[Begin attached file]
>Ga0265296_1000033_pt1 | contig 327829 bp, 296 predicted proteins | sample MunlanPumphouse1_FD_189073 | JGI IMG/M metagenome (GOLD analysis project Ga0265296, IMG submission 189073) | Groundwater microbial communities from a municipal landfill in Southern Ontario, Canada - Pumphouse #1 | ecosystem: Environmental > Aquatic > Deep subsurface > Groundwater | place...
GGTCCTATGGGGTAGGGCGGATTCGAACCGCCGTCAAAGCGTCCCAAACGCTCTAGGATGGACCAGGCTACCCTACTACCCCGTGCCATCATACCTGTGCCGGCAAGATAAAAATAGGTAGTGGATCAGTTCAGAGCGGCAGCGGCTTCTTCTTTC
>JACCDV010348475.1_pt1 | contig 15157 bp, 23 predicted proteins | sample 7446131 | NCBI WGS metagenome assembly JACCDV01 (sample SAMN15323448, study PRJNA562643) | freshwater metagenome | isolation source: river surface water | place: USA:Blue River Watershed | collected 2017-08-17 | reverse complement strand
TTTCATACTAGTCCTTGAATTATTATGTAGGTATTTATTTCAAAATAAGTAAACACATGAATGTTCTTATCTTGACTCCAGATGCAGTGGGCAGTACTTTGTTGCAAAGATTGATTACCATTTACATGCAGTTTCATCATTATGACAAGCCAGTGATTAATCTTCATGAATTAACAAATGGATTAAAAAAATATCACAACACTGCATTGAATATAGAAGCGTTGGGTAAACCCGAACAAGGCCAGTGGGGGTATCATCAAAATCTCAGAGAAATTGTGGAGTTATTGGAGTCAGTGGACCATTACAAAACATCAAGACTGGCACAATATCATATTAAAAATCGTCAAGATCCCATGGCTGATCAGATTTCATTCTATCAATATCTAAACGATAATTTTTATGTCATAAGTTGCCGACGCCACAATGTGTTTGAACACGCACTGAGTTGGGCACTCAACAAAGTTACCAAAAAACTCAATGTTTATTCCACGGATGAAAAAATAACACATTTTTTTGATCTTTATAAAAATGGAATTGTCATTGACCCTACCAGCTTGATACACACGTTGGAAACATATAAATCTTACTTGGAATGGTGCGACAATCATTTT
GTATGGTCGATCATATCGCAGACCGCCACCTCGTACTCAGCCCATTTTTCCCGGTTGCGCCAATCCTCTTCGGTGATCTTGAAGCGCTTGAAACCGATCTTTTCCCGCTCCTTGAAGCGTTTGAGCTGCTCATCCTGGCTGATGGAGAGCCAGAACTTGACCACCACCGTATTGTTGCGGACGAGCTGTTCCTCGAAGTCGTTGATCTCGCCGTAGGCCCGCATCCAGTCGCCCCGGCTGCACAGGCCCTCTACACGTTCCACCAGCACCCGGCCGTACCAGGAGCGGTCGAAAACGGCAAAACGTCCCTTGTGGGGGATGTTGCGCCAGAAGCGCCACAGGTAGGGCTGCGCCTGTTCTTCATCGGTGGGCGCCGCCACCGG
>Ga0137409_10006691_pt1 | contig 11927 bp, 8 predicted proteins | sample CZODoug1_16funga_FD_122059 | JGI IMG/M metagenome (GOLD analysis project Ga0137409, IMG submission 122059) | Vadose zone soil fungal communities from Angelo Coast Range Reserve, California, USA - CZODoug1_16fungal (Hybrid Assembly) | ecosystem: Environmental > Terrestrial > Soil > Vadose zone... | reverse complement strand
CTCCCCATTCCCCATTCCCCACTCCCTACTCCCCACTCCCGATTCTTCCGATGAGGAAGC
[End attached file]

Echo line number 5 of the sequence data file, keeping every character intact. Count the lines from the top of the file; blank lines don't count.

GTATGGTCGATCATATCGCAGACCGCCACCTCGTACTCAGCCCATTTTTCCCGGTTGCGCCAATCCTCTTCGGTGATCTTGAAGCGCTTGAAACCGATCTTTTCCCGCTCCTTGAAGCGTTTGAGCTGCTCATCCTGGCTGATGGAGAGCCAGAACTTGACCACCACCGTATTGTTGCGGACGAGCTGTTCCTCGAAGTCGTTGATCTCGCCGTAGGCCCGCATCCAGTCGCCCCGGCTGCACAGGCCCTCTACACGTTCCACCAGCACCCGGCCGTACCAGGAGCGGTCGAAAACGGCAAAACGTCCCTTGTGGGGGATGTTGCGCCAGAAGCGCCACAGGTAGGGCTGCGCCTGTTCTTCATCGGTGGGCGCCGCCACCGG